The Pandemic’s Lost Generation
There are problems with distance learning during the coronavirus pandemic. It is believed that student dropouts and early marriage are increasing.
WHILE presiding over an online meeting with the theme Opening In-Person Study in Yellow Zones on Monday, August 3, Nadiem Makarim explained a number of issues which have arisen with distance learning. The minister of education and culture highlighted the burden which is being borne by students, such as buying Internet data package.
Agus Sartono, Deputy Coordinator for Education and Religion at the Coordinating Ministry for Human Development and Culture, who attended that meeting, said that Nadiem also said that the curriculum has not been adjusted to pandemic conditions. “Conditions are not normal, yet the studies are like they were from before the pandemic,” said Agus on August 4.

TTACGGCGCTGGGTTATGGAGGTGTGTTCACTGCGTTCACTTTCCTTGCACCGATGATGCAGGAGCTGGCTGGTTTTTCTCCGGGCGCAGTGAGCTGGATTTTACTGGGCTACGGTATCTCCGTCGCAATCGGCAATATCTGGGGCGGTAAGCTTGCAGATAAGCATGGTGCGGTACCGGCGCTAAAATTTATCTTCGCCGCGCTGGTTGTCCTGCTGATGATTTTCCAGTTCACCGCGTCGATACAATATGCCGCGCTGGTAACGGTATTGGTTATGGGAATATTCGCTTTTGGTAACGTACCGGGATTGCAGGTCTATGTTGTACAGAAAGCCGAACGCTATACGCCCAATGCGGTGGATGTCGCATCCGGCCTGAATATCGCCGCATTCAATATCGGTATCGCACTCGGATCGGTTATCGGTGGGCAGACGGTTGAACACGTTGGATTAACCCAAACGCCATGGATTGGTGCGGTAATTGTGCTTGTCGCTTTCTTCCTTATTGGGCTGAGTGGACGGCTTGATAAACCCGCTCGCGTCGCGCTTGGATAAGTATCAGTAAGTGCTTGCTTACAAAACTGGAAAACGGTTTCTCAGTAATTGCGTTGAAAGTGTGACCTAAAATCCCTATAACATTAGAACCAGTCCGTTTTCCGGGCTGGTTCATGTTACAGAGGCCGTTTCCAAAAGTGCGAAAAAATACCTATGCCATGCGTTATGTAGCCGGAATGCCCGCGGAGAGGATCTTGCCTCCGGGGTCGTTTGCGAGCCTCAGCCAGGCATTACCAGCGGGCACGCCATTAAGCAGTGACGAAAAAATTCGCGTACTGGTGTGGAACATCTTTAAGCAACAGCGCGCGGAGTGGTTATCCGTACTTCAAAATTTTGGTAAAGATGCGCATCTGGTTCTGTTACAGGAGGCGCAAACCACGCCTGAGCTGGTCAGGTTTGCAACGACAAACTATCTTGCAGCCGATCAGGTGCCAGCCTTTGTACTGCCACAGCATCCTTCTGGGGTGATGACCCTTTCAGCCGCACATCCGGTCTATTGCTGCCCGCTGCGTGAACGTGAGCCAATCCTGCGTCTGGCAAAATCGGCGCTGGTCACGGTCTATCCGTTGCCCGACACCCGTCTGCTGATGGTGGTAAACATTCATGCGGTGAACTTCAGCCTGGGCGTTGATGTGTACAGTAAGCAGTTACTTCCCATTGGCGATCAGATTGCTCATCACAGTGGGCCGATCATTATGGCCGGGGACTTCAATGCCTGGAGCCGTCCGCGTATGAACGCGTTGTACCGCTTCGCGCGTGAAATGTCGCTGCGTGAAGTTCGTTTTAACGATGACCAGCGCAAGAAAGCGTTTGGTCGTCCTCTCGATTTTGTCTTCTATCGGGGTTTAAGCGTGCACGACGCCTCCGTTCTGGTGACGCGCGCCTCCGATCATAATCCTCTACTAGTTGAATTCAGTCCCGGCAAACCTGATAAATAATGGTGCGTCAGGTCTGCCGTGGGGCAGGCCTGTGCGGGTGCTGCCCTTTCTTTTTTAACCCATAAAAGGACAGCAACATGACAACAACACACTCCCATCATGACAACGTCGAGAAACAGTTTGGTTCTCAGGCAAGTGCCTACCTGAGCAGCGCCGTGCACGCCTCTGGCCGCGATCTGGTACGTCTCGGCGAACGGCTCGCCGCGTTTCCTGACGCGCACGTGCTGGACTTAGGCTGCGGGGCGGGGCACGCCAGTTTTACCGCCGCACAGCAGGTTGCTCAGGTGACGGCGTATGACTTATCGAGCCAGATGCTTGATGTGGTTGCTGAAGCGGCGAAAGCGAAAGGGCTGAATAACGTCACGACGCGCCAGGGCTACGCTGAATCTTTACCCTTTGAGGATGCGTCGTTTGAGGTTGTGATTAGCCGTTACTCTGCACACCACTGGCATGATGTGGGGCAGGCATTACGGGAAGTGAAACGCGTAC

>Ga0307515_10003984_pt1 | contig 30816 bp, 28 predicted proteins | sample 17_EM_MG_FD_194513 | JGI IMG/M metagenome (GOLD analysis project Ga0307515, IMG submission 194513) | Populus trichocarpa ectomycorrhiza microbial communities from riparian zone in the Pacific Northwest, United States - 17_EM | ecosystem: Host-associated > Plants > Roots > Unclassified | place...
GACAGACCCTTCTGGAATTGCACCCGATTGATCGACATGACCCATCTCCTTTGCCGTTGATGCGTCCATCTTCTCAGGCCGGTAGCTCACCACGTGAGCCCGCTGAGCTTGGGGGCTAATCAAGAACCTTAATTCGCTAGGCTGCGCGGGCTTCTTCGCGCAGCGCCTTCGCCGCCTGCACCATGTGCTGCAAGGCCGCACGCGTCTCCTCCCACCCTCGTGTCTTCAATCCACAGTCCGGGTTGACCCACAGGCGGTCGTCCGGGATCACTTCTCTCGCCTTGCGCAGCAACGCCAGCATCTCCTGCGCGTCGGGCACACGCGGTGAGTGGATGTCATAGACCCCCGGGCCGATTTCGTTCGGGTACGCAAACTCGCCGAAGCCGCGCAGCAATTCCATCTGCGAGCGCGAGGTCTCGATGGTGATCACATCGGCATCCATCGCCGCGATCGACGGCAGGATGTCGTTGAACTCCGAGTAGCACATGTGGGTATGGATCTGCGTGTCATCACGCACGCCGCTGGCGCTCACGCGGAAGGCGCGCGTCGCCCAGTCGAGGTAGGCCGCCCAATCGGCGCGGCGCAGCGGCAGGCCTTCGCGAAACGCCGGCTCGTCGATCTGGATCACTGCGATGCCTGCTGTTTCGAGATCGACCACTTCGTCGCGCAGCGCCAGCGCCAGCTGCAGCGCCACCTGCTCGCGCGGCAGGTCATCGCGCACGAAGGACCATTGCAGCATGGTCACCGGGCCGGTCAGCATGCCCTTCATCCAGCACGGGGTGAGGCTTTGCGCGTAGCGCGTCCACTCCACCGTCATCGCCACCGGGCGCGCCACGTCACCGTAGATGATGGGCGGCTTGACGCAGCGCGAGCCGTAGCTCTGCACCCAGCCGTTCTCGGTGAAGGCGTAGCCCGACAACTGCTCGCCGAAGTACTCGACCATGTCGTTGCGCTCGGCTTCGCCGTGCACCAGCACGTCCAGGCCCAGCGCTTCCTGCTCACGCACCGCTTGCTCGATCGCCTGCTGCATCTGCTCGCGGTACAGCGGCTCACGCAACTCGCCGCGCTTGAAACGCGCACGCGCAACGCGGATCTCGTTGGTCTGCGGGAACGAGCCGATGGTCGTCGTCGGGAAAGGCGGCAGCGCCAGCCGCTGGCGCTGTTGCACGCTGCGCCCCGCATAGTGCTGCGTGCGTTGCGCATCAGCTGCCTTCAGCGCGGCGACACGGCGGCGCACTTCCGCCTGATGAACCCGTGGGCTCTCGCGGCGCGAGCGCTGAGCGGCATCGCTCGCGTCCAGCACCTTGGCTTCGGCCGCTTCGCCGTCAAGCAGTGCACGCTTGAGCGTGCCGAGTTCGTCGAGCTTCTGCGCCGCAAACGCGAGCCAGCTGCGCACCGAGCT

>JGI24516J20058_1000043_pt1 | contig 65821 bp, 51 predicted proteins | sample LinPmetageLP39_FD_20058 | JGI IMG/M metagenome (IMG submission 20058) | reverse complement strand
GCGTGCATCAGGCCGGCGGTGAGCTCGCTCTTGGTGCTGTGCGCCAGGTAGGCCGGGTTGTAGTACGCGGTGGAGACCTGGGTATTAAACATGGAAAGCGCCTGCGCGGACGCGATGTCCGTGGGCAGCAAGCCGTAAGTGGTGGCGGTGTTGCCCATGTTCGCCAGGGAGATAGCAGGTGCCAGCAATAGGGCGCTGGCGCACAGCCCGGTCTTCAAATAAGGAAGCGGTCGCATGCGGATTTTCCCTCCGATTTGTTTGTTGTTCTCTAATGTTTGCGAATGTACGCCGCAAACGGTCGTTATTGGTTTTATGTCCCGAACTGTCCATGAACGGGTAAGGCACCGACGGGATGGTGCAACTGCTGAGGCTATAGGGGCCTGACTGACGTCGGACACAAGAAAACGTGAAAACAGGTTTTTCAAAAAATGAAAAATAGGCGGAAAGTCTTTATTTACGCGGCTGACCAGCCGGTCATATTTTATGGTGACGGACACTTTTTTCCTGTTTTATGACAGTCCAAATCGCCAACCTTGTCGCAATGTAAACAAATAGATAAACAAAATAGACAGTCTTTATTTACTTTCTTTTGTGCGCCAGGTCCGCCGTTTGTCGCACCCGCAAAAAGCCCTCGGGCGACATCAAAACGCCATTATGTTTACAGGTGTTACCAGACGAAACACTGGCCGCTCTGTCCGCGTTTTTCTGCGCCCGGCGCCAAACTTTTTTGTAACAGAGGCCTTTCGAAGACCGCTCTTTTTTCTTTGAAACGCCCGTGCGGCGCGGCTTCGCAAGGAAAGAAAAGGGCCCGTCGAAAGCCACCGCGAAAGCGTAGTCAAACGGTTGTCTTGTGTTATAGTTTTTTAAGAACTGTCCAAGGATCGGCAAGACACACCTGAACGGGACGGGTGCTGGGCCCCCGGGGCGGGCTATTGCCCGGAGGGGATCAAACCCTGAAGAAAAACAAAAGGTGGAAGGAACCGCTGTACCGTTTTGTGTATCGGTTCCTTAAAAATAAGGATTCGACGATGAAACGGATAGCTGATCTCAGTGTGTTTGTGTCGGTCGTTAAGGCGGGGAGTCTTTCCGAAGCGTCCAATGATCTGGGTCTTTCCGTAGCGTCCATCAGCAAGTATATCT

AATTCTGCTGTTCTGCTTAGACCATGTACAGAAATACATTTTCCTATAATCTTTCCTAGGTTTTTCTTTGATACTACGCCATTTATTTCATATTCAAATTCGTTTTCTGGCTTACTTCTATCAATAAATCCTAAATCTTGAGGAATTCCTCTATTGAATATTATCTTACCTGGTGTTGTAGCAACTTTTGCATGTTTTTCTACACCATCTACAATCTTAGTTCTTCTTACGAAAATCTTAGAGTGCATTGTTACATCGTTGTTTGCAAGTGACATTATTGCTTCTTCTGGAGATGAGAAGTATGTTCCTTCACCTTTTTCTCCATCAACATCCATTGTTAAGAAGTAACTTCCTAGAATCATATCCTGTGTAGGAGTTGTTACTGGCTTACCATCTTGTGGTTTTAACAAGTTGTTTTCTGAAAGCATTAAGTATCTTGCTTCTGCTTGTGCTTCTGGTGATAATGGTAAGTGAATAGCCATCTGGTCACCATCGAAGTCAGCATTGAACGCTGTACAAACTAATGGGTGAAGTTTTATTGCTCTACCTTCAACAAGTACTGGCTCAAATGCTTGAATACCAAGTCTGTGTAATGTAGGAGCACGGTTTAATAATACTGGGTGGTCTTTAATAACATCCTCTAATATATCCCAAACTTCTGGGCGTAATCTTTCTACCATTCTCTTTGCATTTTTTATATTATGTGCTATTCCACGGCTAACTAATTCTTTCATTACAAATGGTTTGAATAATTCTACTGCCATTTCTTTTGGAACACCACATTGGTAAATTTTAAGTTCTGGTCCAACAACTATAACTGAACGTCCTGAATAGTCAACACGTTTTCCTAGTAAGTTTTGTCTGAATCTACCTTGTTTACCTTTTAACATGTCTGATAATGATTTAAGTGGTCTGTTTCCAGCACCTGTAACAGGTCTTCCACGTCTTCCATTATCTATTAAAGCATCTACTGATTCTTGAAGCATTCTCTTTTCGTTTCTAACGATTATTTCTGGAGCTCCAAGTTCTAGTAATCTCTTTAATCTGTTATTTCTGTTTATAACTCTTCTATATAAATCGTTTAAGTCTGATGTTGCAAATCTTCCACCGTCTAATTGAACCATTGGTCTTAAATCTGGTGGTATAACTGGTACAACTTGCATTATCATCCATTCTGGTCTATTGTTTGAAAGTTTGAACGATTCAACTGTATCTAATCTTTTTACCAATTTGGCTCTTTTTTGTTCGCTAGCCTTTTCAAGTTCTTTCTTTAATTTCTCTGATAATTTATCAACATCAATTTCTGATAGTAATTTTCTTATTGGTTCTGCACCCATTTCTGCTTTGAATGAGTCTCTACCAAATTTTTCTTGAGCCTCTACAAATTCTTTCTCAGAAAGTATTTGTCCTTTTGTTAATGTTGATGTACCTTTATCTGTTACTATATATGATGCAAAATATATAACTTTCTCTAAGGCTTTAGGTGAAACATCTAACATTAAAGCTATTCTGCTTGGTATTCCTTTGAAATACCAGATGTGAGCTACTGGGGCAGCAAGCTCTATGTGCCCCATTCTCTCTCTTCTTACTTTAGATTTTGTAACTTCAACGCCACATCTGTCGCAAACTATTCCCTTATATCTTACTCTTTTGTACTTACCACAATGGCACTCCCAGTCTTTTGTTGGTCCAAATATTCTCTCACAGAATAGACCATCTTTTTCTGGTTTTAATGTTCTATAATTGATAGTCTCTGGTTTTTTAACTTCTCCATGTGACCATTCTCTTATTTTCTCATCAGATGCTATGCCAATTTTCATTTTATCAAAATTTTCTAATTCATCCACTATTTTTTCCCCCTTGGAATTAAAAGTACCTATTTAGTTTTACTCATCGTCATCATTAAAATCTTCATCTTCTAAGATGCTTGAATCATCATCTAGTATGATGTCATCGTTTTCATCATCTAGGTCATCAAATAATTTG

That two-hour meeting was also attended by Minister of Religious Affairs Fachrul Razi, Minister of Home Affairs Tito Karnavian, Health Minister Terawan Agus Putranto, and Chairman of the Covid-19 Accelerated Response Task Force Doni Monardo. According to Agus, Nadiem Makarim also conveyed the many criticisms which came out after he issued a circular on March 17, about two weeks after President Joko Widodo announced the first positive coronavirus case. It was about the process of studying from home.
An primary school student makes a video about studying math from home in Rawang village, Pariaman, West Sumatra, July 21. ANTARA/Iggoy el Fitra